Stellantis Teams Up With LG Energy Solution To Open $4.1 Billion Battery Plant In Canada

The two firms aim to break ground later this year, and begin operations in 2024

Over the coming years, Stellantis aims to aggressively expand its EV lineup to compete in the growing market and meet more demanding regulations. (Images: Stellantis)

South Korea-based LG Energy Solution Ltd. announced plans to invest $1.5 billion into a joint venture with Stellantis.

Stellantis is serious about EVs, and the company is setting up a joint venture with LG Energy Solution in Ontario, Canada to make it happen. Ultimately, this new battery plant is one element to achieving carbon-neutral manufacturing by 2038, and a 50% reduction in CO2 output by 2030. They are working with LG and Automotive Cells Company (ACC), among others, to develop battery and technology.

Back in October 2021, Stellantis and LGES announced they aim to have an annual production capacity of 45 gigawatt-hours of batteries by the first quarter of 2024. We know that this joint venture will land in Canada. The location of the site has yet to be announced. LGES already works with General Motors, Tesla and Volkswagen battery electric vehicles, but this announcement is solely with Stellantis. LGES will own 51 percent of the joint venture, and Stellantis owns 49 percent, according to the companies’ filings.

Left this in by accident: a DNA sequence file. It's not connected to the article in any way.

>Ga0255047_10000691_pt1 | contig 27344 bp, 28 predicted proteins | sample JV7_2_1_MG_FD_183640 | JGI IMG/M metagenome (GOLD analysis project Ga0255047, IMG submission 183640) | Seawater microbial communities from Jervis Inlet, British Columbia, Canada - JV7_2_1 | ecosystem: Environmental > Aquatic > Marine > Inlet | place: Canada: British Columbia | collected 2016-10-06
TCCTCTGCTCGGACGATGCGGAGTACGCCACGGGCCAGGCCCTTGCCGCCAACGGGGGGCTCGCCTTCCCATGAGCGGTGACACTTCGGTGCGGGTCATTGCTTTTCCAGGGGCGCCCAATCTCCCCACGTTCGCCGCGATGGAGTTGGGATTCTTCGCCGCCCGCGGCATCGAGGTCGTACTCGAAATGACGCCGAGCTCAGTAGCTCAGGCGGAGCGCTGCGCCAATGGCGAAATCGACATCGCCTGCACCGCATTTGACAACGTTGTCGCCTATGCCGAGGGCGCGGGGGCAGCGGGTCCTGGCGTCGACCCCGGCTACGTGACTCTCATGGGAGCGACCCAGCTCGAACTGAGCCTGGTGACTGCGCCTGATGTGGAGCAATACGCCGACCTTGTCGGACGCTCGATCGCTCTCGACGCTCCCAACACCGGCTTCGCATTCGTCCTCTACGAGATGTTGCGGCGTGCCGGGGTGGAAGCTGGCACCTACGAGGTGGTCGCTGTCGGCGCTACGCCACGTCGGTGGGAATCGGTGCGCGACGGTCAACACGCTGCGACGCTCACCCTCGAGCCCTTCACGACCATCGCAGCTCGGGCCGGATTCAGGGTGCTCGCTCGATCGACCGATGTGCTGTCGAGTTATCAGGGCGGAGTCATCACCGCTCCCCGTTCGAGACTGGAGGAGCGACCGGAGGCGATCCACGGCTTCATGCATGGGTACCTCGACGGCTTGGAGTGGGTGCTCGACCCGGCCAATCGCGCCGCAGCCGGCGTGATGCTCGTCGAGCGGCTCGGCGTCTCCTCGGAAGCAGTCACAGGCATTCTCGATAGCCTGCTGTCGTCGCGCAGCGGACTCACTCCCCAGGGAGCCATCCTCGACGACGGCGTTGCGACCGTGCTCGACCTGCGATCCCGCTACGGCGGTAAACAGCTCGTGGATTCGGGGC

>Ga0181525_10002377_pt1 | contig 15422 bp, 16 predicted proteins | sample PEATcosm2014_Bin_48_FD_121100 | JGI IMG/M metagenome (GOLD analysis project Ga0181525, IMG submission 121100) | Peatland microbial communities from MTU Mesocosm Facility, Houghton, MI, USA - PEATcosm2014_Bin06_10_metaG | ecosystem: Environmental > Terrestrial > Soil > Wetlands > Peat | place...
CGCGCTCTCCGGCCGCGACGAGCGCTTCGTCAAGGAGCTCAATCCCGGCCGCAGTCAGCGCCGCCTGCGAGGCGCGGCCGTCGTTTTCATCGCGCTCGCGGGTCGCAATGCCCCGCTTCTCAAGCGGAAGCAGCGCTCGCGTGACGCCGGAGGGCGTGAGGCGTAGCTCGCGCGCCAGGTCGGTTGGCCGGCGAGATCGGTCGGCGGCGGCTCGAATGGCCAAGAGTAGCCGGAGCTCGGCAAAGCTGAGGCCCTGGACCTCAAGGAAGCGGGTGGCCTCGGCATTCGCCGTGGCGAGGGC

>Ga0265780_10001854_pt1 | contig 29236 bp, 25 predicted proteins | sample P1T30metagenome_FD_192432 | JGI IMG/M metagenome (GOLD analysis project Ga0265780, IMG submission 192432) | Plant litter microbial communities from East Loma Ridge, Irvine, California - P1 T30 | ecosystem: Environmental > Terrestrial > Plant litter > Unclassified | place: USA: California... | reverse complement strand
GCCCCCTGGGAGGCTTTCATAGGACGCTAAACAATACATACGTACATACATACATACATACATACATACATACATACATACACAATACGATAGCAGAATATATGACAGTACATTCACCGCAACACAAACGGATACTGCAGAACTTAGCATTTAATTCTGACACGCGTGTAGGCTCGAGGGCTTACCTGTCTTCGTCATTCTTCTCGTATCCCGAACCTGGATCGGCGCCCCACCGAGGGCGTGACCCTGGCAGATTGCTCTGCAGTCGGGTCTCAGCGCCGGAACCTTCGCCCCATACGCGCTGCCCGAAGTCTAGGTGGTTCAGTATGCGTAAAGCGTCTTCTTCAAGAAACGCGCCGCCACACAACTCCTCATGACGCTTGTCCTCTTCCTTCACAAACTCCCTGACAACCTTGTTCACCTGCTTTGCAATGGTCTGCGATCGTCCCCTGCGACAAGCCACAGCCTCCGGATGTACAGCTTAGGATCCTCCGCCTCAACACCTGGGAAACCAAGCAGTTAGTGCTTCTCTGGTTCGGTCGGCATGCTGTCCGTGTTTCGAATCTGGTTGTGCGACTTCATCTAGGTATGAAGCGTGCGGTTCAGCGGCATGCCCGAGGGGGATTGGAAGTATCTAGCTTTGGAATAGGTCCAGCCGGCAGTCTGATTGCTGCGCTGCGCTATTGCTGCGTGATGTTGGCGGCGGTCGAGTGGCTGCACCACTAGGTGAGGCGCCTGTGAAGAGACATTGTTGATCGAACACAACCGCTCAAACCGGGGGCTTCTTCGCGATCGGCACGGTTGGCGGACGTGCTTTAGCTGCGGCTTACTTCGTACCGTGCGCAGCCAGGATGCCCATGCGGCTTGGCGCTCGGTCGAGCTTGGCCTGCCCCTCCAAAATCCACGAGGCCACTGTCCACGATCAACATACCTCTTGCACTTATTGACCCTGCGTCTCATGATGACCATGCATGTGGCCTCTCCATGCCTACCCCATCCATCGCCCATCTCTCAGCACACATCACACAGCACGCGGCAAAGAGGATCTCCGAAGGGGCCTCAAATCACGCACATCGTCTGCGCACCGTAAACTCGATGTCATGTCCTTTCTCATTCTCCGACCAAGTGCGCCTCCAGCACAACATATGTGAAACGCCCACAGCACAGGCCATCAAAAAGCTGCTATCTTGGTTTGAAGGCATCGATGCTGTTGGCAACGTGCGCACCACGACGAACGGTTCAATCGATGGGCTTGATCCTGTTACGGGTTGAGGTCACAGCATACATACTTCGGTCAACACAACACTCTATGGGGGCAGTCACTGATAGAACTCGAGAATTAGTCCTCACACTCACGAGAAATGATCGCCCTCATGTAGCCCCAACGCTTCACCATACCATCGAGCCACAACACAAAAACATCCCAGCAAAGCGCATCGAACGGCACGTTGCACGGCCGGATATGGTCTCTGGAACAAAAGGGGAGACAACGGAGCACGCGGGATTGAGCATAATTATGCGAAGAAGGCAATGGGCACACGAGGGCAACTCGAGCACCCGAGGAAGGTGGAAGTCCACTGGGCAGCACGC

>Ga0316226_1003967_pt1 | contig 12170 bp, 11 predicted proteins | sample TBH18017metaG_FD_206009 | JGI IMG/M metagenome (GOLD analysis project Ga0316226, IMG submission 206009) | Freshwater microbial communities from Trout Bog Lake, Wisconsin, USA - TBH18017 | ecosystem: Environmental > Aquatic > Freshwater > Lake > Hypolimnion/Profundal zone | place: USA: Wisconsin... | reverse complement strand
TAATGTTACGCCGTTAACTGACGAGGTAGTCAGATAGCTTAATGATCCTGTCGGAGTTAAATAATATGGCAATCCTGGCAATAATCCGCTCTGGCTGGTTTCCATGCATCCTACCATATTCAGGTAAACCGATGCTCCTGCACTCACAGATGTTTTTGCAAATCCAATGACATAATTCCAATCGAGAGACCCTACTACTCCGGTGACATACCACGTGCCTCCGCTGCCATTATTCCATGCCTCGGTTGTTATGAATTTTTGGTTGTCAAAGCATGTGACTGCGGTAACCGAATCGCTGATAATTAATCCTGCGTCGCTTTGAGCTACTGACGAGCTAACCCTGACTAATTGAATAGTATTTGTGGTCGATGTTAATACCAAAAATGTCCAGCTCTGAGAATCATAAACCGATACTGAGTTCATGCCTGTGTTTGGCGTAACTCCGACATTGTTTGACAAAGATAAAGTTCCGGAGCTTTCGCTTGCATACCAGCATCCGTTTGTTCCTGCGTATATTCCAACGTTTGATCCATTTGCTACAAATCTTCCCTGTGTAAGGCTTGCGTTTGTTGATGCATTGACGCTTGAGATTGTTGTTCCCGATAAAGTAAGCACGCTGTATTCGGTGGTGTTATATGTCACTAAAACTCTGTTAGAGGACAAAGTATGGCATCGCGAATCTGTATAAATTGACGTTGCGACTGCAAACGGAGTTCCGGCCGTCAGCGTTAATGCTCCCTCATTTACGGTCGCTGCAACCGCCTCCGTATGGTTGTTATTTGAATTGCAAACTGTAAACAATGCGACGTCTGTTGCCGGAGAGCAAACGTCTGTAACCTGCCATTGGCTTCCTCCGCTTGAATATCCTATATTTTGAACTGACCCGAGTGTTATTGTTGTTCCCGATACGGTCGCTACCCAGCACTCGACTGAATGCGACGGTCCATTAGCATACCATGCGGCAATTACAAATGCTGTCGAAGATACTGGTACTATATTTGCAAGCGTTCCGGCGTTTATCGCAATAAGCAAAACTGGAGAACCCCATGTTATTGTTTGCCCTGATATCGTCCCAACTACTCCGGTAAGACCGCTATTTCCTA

At the moment, the joint venture’s planned name is “LGES-STLA JV”.

LG Energy Solution, headquartered in Seoul, has battery production facilities in the US, China, Poland and Indonesia. This new plant will operate in Windsor, outside Toronto, and will break ground later this year. Operations will launch in the first quarter of 2024, Stellantis says.

Stellantis is working with others as well

Beyond the LG deal, the automaker engages in separate joint ventures with Automotive Cells Company (ACC), Mercedes-Benz and TotalEnergies. The group plans to build a battery plant in Italy. According to Automotive News, ACC will convert an existing Stellantis plant in Termoli, Italy into a battery facility. This agreement was noted in a March 21 memorandum of understanding with Italian authorities.

The memorandum did not provide many specifics, but it did say that March 11 the goal was to produce batteries for more than 2.5 million vehicles annually by 2030.